Part of the field of inferential statistics, hypothesis testing is also known as significance testing, since significance (or lack of same) is usually the bar that determines whether or not the hypothesis is accepted.
A hypothesis is similar to a theory
If you believe something might be true but don’t yet have definitive proof, it is considered a theory until that proof is provided. Turning theories into accepted statements of fact is the basis of the scientific method, which consists of basic 4 steps:
Like many commonly used statistical tools today, A/B testing and multivariate testing are forms of hypothesis testing, so it is important to begin your website testing with a strong hypothesis statement.
For example, if you had reason to believe that the color of your landing page might be having a detrimental effect on conversions, your hypothesis statement could be:
“Changing my landing page color from black to blue will have a statistically significant impact on conversions.”
Once this hypothesis is established, you need to run your test to prove (or disprove) it. Including the words “statistically significant” in the hypothesis statement is important, since it means your sample sizes need to be adequate to analyze it as such.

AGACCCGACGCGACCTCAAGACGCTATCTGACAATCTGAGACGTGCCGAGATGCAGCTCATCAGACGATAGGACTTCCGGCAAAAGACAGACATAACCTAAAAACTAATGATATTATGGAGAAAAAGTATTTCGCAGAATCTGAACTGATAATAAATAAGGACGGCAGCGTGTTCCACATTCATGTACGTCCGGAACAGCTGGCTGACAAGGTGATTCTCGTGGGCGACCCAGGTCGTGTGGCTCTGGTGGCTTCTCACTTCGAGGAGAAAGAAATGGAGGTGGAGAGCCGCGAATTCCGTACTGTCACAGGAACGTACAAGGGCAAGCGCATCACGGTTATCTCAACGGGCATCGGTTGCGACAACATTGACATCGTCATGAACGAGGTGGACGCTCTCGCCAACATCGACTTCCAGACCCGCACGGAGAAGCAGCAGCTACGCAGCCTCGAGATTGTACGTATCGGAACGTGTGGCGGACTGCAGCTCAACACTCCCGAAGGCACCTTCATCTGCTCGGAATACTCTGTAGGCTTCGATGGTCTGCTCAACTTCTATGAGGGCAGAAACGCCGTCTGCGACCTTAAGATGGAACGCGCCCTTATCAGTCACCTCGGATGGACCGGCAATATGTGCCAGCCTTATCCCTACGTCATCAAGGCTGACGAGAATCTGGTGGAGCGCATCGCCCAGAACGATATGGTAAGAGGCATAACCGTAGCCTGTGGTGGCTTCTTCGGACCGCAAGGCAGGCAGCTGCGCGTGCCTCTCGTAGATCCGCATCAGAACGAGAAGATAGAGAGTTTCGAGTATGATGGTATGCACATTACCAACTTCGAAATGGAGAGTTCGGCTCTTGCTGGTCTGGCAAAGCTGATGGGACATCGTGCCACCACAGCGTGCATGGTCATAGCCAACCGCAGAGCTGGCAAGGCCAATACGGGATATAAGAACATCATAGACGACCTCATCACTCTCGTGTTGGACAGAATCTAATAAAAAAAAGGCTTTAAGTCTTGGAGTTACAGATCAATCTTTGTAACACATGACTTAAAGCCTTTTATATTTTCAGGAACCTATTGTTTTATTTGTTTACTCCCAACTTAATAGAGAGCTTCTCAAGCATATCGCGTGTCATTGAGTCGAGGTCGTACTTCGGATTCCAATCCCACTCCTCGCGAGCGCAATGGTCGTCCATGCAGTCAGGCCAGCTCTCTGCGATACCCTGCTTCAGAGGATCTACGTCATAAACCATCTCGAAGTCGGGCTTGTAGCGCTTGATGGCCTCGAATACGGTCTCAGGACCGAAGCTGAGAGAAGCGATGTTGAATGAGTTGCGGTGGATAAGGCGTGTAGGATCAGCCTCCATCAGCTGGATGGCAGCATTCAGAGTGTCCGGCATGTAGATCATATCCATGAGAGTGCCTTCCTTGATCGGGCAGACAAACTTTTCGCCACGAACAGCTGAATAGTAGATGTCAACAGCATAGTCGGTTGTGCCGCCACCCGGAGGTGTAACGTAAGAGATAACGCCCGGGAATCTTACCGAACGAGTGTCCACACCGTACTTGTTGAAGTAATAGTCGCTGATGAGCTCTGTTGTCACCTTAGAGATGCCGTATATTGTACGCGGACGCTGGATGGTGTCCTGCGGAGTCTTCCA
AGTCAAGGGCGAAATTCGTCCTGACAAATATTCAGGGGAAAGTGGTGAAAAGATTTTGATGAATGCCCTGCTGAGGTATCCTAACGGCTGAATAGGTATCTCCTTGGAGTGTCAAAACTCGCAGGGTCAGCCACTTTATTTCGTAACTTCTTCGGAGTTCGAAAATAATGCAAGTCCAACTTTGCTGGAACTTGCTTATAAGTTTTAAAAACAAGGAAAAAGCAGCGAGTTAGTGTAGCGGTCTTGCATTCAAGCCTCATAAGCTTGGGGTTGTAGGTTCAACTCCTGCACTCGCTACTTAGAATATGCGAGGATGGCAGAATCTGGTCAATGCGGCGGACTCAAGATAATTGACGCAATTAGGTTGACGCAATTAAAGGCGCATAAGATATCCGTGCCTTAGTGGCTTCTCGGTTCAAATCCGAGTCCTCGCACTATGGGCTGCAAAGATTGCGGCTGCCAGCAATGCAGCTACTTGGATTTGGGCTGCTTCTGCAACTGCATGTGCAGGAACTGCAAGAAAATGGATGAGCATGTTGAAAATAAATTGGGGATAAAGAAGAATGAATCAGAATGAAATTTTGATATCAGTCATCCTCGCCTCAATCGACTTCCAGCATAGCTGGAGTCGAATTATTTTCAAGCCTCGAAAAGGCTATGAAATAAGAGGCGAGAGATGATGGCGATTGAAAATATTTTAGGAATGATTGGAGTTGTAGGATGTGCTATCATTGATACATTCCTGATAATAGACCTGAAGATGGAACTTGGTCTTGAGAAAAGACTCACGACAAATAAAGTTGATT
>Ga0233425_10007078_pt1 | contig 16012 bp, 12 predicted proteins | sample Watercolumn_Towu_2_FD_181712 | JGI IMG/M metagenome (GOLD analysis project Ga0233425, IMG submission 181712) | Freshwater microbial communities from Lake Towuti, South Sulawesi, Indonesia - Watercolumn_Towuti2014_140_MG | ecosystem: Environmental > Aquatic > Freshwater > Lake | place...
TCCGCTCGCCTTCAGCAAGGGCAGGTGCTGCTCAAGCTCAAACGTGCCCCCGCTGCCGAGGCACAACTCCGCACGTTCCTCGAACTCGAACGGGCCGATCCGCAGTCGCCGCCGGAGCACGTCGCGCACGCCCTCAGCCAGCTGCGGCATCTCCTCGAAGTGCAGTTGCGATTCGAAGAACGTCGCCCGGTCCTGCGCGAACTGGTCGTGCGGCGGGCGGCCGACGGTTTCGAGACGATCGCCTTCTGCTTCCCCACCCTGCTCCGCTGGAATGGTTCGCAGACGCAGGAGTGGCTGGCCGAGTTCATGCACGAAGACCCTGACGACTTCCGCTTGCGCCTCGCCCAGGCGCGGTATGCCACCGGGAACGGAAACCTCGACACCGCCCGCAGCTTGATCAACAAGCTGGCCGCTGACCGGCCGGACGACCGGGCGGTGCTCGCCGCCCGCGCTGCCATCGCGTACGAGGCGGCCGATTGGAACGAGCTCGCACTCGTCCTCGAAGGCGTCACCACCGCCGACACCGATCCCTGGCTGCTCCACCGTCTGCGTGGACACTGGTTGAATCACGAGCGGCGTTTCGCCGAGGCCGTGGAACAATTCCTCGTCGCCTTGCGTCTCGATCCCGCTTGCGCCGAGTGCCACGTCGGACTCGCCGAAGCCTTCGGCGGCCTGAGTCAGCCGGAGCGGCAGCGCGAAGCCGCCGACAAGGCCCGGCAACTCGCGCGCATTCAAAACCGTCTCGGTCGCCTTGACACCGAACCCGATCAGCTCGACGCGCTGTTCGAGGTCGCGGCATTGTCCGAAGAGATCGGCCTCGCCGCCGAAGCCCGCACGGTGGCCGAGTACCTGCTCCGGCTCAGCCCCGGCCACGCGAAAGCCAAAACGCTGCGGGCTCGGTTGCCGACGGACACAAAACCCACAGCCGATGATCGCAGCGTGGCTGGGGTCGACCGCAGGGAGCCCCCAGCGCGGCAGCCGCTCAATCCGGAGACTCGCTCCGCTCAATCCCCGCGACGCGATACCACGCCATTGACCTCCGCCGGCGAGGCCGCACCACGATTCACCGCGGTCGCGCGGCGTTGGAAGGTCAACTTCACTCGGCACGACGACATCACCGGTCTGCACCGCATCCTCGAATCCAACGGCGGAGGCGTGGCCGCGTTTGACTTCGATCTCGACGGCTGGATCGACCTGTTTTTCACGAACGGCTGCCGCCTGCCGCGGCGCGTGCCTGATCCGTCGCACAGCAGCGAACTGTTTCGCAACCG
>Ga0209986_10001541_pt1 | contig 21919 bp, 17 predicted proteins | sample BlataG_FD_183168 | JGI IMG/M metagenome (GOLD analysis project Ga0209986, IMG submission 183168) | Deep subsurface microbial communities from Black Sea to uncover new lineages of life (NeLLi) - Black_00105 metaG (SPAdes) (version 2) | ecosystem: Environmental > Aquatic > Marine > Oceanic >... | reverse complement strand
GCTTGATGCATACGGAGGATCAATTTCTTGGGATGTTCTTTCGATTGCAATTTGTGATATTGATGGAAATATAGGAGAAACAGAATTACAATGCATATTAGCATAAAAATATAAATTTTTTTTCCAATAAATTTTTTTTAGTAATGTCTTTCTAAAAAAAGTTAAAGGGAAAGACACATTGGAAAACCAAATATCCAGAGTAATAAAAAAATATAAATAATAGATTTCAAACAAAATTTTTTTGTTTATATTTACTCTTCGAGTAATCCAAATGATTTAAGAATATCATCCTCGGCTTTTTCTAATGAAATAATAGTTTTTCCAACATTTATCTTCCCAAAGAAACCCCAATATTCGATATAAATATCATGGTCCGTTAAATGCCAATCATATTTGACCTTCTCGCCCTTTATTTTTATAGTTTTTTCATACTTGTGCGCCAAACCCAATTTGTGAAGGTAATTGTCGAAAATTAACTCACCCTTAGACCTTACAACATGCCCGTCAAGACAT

The Null Hypothesis
The word “null” comes from the Latin word “nullus”, meaning not any or nothing. Perhaps this definition is helpful in understanding this often confusing term. In hypothesis testing, your null hypothesis is that nothing will change or improve between the two groups of data. Obviously, this is not want you want to prove, but rather what you want to disprove. For example, your null hypothesis might be that your landing page color change will have no impact on conversions.
The Alternate Hypothesis
Also known as the experimental or “research” hypothesis, this is what you are really aiming to prove through testing. The alternate hypothesis is simply the opposite of the null hypothesis. In our landing page color change example, the hypothesis statement is actually the alternate hypothesis. Therefore, you want to disprove your null hypothesis in order to prove the alternate.
An analogy that is often used to describe hypothesis testing is a defendant on trial, since he is presumed innocent until proven guilty. This is equivalent to the null hypothesis being presumed true until proven false. In the courtroom, the jury decides whether or not there is enough evidence to disprove innocence. In an A/B or multivariate test, the tester sets a significance p-value threshold (such as .05 or 5%) for the test that determines how unlikely the null hypothesis needs to be before we can confidently reject it.
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